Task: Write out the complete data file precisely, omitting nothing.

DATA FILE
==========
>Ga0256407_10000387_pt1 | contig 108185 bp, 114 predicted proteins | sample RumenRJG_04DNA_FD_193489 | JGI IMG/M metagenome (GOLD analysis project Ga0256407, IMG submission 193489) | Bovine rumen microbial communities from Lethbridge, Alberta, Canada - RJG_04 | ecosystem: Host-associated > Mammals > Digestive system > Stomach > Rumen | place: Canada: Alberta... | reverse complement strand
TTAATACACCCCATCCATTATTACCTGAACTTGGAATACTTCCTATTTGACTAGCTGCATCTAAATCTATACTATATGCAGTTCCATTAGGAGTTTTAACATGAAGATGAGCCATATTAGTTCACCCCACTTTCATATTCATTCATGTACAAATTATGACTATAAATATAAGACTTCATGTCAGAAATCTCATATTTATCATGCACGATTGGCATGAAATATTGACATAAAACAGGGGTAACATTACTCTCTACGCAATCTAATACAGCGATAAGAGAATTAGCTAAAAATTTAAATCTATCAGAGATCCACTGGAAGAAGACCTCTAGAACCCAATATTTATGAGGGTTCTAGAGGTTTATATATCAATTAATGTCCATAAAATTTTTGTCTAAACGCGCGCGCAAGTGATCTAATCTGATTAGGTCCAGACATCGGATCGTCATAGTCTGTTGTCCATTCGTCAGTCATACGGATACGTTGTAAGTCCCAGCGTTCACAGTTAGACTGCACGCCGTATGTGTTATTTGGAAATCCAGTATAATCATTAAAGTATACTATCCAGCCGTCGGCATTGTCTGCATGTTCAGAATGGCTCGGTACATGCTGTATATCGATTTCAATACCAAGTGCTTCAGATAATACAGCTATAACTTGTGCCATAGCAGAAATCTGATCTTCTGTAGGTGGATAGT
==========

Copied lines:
>Ga0256407_10000387_pt1 | contig 108185 bp, 114 predicted proteins | sample RumenRJG_04DNA_FD_193489 | JGI IMG/M metagenome (GOLD analysis project Ga0256407, IMG submission 193489) | Bovine rumen microbial communities from Lethbridge, Alberta, Canada - RJG_04 | ecosystem: Host-associated > Mammals > Digestive system > Stomach > Rumen | place: Canada: Alberta... | reverse complement strand
TTAATACACCCCATCCATTATTACCTGAACTTGGAATACTTCCTATTTGACTAGCTGCATCTAAATCTATACTATATGCAGTTCCATTAGGAGTTTTAACATGAAGATGAGCCATATTAGTTCACCCCACTTTCATATTCATTCATGTACAAATTATGACTATAAATATAAGACTTCATGTCAGAAATCTCATATTTATCATGCACGATTGGCATGAAATATTGACATAAAACAGGGGTAACATTACTCTCTACGCAATCTAATACAGCGATAAGAGAATTAGCTAAAAATTTAAATCTATCAGAGATCCACTGGAAGAAGACCTCTAGAACCCAATATTTATGAGGGTTCTAGAGGTTTATATATCAATTAATGTCCATAAAATTTTTGTCTAAACGCGCGCGCAAGTGATCTAATCTGATTAGGTCCAGACATCGGATCGTCATAGTCTGTTGTCCATTCGTCAGTCATACGGATACGTTGTAAGTCCCAGCGTTCACAGTTAGACTGCACGCCGTATGTGTTATTTGGAAATCCAGTATAATCATTAAAGTATACTATCCAGCCGTCGGCATTGTCTGCATGTTCAGAATGGCTCGGTACATGCTGTATATCGATTTCAATACCAAGTGCTTCAGATAATACAGCTATAACTTGTGCCATAGCAGAAATCTGATCTTCTGTAGGTGGATAGT